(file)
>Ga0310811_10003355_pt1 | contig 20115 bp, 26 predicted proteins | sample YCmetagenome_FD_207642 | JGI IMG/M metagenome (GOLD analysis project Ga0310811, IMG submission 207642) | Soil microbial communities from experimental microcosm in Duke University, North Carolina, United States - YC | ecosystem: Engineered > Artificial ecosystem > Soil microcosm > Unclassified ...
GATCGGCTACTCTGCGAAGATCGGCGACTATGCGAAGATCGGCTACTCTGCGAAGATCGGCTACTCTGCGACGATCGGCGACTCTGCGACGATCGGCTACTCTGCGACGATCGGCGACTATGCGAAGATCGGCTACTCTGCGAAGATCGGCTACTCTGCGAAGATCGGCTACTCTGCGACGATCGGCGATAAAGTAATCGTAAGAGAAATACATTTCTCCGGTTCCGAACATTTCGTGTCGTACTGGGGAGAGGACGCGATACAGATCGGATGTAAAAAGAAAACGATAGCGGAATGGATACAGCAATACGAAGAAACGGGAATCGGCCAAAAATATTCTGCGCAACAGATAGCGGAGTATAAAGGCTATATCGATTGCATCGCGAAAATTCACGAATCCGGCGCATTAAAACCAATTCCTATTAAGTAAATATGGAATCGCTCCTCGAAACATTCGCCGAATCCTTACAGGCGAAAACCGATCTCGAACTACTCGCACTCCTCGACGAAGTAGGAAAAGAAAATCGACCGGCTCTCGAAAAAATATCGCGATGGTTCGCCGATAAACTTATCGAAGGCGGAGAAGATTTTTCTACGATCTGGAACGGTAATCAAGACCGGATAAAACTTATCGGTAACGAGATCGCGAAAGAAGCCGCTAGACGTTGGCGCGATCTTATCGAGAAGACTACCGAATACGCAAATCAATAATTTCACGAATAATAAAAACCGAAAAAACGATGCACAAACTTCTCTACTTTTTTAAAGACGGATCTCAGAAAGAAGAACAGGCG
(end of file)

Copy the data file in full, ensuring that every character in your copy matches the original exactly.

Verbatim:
>Ga0310811_10003355_pt1 | contig 20115 bp, 26 predicted proteins | sample YCmetagenome_FD_207642 | JGI IMG/M metagenome (GOLD analysis project Ga0310811, IMG submission 207642) | Soil microbial communities from experimental microcosm in Duke University, North Carolina, United States - YC | ecosystem: Engineered > Artificial ecosystem > Soil microcosm > Unclassified ...
GATCGGCTACTCTGCGAAGATCGGCGACTATGCGAAGATCGGCTACTCTGCGAAGATCGGCTACTCTGCGACGATCGGCGACTCTGCGACGATCGGCTACTCTGCGACGATCGGCGACTATGCGAAGATCGGCTACTCTGCGAAGATCGGCTACTCTGCGAAGATCGGCTACTCTGCGACGATCGGCGATAAAGTAATCGTAAGAGAAATACATTTCTCCGGTTCCGAACATTTCGTGTCGTACTGGGGAGAGGACGCGATACAGATCGGATGTAAAAAGAAAACGATAGCGGAATGGATACAGCAATACGAAGAAACGGGAATCGGCCAAAAATATTCTGCGCAACAGATAGCGGAGTATAAAGGCTATATCGATTGCATCGCGAAAATTCACGAATCCGGCGCATTAAAACCAATTCCTATTAAGTAAATATGGAATCGCTCCTCGAAACATTCGCCGAATCCTTACAGGCGAAAACCGATCTCGAACTACTCGCACTCCTCGACGAAGTAGGAAAAGAAAATCGACCGGCTCTCGAAAAAATATCGCGATGGTTCGCCGATAAACTTATCGAAGGCGGAGAAGATTTTTCTACGATCTGGAACGGTAATCAAGACCGGATAAAACTTATCGGTAACGAGATCGCGAAAGAAGCCGCTAGACGTTGGCGCGATCTTATCGAGAAGACTACCGAATACGCAAATCAATAATTTCACGAATAATAAAAACCGAAAAAACGATGCACAAACTTCTCTACTTTTTTAAAGACGGATCTCAGAAAGAAGAACAGGCG